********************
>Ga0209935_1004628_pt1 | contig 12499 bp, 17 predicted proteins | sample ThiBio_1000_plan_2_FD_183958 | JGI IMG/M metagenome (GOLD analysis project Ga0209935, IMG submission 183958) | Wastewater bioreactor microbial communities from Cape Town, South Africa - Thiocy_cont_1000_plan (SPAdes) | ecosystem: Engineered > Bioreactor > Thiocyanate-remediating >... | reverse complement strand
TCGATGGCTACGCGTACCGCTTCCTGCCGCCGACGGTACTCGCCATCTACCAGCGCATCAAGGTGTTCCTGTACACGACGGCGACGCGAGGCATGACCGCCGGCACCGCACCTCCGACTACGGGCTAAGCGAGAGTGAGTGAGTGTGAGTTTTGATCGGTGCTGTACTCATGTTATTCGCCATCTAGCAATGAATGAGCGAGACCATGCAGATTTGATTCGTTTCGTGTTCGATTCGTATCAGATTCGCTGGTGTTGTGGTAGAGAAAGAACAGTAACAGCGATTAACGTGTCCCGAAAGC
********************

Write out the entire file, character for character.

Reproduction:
>Ga0209935_1004628_pt1 | contig 12499 bp, 17 predicted proteins | sample ThiBio_1000_plan_2_FD_183958 | JGI IMG/M metagenome (GOLD analysis project Ga0209935, IMG submission 183958) | Wastewater bioreactor microbial communities from Cape Town, South Africa - Thiocy_cont_1000_plan (SPAdes) | ecosystem: Engineered > Bioreactor > Thiocyanate-remediating >... | reverse complement strand
TCGATGGCTACGCGTACCGCTTCCTGCCGCCGACGGTACTCGCCATCTACCAGCGCATCAAGGTGTTCCTGTACACGACGGCGACGCGAGGCATGACCGCCGGCACCGCACCTCCGACTACGGGCTAAGCGAGAGTGAGTGAGTGTGAGTTTTGATCGGTGCTGTACTCATGTTATTCGCCATCTAGCAATGAATGAGCGAGACCATGCAGATTTGATTCGTTTCGTGTTCGATTCGTATCAGATTCGCTGGTGTTGTGGTAGAGAAAGAACAGTAACAGCGATTAACGTGTCCCGAAAGC